Team:Aberdeen Scotland/Ethics

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Revision as of 01:48, 18 October 2014

Team:Aberdeen Scotland - 2014.ogem.org



Our part in helping to develop Scottish national science policy in the area of synthetic biology


The Aberdeen team was fortunate to be able to accept an invitation to an event on 16th October organised by the Chief Scientific Advisor of Scotland, Prof Muffy Calder. Prof. Calder is a Scottish government-appointed scientist whose role is to advise the Scottish government on science issues as they impact on government policy.

Prof. Calder co-chairs the Scottish Scientific Advisory Council (SSAC), an government body providing scientific advice to government, and currently engaged with producing a report on the future development of synthetic biology as a tool for biotechnology in Scotland. We, the Aberdeen iGEM team were invited to the launch event for the SSAC Report on Synthetic biology: opportunities for Scotland, where we were asked to present a poster on our iGEM project to evidence the development of synthetic biology in Scotland. We had the opportunity to speak to a number of key figures in this area, including Prof Calder, and Prof. Nigel Brown, President of the Society for General Microbiology and co-author of the report. We considered that we had contributed in some small way to the development of synthetic biology policy, and were participants in the process of development of national science policy in this area. We regarded ourselves as privileged to see how national science policies, including those on synthetic biology are developed in our country, as well as to be able to speak to Scottish policy makers at the event.

The Scottish SSAC report on Synthetic biology: opportunities for Scotland: A report by the Scottish Science Advisory Council will be published on 17th September 2014.

iGEM Aberdeen: public outreach and science communication

The Aberdeen team used a number of outreach opportunities to engage with non-scientists and the general public. Each provided the opportunity to engage with a lay audience, and find out what the public thinks of the science of synthetic biology. We discussed our science and presented at the following events.

SCHMU Radio, Aberdeen: our team was interviewed on the SHMU local radio station for 20 minutes on the Talking Science show, giving us the chance to communicate our project, and the concept of synthetic biology, to an audience in the Aberdeen city area.

Explorathon 2014: this annual European event is a vast science public outreach event giving researchers from across Europe the chance to showcase their science to a general public audience. On Explorathon day (26th September 2014), our contribution was present to an open audience in a quick-fire Pecha Kucha event (20 slides, 20 seconds each) held in the Belmont cinema in Aberdeen city centre. This open event was attended by a large number of members of the public, followed by a Q&A session.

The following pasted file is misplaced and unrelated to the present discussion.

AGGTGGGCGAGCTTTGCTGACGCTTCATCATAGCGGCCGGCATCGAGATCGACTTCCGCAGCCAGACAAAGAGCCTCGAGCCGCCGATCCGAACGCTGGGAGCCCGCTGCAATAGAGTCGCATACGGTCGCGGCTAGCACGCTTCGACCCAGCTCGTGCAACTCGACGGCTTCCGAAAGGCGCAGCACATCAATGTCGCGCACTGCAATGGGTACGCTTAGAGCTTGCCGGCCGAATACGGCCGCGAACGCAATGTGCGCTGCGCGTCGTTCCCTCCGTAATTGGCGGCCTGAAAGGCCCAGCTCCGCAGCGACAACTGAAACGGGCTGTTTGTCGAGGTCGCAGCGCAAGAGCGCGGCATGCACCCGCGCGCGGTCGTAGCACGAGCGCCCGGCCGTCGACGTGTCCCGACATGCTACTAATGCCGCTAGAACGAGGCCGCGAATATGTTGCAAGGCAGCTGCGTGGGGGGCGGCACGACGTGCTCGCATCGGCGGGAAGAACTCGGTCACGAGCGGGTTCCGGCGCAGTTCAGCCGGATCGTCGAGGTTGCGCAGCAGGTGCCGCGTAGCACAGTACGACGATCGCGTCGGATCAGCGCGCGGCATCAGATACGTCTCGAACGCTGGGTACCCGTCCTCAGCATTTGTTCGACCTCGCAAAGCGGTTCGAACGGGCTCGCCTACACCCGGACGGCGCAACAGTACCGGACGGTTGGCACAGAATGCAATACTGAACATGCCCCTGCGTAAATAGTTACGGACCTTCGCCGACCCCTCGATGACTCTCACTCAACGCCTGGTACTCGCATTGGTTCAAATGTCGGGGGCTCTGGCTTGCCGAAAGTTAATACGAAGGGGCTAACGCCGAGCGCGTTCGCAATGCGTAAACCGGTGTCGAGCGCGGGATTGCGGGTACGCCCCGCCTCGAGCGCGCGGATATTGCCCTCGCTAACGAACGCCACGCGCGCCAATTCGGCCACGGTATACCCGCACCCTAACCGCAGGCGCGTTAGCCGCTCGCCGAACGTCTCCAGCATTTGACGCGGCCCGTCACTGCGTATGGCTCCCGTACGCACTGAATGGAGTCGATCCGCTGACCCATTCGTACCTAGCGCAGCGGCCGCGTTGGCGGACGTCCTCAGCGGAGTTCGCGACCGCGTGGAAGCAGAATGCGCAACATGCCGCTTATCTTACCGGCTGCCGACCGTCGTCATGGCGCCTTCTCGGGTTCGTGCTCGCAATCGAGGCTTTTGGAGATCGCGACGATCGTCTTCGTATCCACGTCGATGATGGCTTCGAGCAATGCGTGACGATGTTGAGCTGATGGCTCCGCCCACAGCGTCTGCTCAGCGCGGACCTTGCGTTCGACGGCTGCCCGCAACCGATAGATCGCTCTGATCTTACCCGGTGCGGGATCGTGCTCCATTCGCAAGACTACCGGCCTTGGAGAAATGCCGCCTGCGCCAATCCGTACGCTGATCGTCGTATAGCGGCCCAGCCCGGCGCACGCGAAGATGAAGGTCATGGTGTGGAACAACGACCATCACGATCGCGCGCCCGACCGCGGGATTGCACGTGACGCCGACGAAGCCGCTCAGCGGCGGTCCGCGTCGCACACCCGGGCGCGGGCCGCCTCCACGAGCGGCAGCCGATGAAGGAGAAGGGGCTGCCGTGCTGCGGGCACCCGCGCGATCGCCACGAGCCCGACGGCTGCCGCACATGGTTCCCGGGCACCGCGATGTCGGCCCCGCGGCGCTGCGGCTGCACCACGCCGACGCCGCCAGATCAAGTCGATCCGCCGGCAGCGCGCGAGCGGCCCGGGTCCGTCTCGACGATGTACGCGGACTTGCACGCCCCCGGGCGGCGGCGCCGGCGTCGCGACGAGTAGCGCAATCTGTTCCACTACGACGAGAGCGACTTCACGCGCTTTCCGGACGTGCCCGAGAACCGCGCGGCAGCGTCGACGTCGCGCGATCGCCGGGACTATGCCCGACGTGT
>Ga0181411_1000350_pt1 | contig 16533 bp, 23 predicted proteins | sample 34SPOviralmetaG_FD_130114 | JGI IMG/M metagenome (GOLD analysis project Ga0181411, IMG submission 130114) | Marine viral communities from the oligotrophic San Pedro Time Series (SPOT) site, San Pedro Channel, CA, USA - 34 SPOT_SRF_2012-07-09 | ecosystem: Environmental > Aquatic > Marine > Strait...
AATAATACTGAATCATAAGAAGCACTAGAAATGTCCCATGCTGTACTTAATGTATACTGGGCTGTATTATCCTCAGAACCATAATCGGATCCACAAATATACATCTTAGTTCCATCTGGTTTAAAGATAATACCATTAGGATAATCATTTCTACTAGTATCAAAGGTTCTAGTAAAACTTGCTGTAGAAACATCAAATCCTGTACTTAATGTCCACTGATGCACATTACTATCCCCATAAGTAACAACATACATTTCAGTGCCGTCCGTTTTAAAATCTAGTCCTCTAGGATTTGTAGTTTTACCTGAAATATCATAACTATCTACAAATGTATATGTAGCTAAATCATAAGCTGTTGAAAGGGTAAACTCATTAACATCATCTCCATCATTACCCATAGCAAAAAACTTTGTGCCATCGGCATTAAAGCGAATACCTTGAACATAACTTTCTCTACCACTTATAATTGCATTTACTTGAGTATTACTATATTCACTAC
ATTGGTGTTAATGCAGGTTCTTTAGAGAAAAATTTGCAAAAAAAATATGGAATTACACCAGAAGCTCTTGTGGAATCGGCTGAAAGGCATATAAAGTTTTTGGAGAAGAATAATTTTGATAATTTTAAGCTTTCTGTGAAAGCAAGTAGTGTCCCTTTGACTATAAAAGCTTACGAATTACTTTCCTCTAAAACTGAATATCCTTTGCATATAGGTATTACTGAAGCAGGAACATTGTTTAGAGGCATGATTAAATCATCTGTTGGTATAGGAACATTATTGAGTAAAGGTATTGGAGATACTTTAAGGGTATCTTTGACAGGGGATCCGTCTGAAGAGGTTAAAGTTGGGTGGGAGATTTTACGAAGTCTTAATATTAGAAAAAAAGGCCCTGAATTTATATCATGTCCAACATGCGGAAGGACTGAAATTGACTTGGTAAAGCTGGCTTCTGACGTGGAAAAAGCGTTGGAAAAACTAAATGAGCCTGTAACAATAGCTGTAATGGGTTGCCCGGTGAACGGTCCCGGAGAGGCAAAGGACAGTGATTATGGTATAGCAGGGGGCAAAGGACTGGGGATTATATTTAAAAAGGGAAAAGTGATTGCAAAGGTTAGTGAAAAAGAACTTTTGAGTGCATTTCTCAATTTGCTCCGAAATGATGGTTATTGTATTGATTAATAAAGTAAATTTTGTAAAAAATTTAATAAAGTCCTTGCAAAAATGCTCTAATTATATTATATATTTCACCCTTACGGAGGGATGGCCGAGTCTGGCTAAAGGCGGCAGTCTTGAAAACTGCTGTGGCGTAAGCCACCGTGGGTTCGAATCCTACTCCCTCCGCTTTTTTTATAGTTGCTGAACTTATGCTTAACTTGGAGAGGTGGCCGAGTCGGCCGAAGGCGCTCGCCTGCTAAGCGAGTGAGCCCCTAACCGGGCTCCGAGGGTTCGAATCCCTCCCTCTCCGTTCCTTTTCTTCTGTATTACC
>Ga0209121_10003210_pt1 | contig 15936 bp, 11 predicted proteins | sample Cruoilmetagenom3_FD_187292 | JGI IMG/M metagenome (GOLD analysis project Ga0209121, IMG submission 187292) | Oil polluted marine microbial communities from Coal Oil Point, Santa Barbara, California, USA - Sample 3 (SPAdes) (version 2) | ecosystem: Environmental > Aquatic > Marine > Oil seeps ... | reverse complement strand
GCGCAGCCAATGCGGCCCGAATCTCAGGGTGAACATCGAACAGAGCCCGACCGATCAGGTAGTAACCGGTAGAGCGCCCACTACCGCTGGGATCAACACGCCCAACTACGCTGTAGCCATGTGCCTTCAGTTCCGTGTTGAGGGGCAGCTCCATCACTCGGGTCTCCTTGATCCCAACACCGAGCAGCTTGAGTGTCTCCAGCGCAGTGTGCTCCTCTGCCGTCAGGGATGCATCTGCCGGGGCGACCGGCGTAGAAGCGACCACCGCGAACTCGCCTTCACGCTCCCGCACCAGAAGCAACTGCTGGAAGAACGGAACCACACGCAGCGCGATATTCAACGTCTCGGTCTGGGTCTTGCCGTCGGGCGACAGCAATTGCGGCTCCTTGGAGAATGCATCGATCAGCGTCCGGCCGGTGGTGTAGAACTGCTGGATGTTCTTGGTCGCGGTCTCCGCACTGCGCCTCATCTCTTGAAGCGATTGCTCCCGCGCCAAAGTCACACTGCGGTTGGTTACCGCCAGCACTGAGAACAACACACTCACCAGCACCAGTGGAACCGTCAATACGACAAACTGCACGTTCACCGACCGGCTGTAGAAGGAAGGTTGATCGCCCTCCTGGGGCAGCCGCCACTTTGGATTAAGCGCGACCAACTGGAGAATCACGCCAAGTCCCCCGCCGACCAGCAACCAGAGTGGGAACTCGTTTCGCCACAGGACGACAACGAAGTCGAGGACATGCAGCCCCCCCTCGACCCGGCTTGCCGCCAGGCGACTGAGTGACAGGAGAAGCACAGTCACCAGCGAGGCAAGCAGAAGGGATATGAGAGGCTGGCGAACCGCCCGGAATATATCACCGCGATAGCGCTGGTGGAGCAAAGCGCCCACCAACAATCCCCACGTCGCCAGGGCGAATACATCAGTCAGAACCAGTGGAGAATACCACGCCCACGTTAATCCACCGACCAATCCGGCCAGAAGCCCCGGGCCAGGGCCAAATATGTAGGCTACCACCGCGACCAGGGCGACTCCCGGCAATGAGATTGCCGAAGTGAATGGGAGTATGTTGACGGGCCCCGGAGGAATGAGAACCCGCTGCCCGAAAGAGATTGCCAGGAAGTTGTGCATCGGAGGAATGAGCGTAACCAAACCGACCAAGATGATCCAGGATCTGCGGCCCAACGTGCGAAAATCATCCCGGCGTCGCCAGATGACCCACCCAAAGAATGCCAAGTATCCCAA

iGEM project blog with AU Magazine: our team had a great opportunity to engage with non-scientists through a 3-part blog we produced in the Aberdeen University science magazine 'Au'. This magazine is written for a non-scientific audience, providing an important outreach opportunity.

Our goal for publishing a series of articles was to:
    • Address the general public's misconceptions surrounding synthetic biology
    • Popularise SynBio
    • Get people thinking about how synthetic biology can provide solutions to serious global issues we face nowadays
    • To start a discussion about the ethical implication of our actions; Our moral responsibility to use knowledge to do good, as well as looking at the sustainability of synthetic biology in the future
    • To popularize iGEM
    • To inspire readers of the magazine (fellow students) and show that young people can make a positive contribution and tackle global problems

To date we have published 2 articles:

  • A Young Physicist’s perspective on Synthetic Biology, in which we addressed the following:
    • - What is iGEM
    • - What is synthetic biology, emphasizing its interdisciplinary aspect and debunking myths surrounding 'the Frankenstein's biology'
    • - Why are physicists involved in biology projects? How the modelling can guide informed design of biological research
    • - The unlimited potential of synbio and how we implement it in everyday life
    • - The risks and ethical implications connected with irresponsible applications of synbio, and how it is tackled by laws and regulations
  • Wake up to the sleeping sickness!, our grand plan to engineer an E. coli System for the diagnosis of neglected tropical diseases:
    • - What is Human African Trypanosomiasis (HAT)
    • - The burden of the disease
    • - Difficulties with diagnosing HAT
    • - How to engineer a diagnostic system adapted to function effectively in remote parts of Africa and how synthetic biology enables us to do so
    • - The solution - our E.coli operated diagnosis system and a HAT detector device
    • - The positive impact of our project

Our third article about the Giant iGEM Jamboree and an exchange of ideas within an international scientific community will be published in mid-November. We will emphasize the international aspect of the competition and how all teams work together to perform high quality, safe science.

Interactions with the Scottish Health Service

In addition to the above outreach, as part of the project planning we also contacted a nearby National Health Service lab (Ms Leslie Bevridge, Grampian health authority Microbiology pathology lab) to identify possible disease targets for a new diagnosis tool. While we eventually settled on tropical disease diagnosis in remote areas we were still periodically in contact throughout the project, often regarding our weekly progress.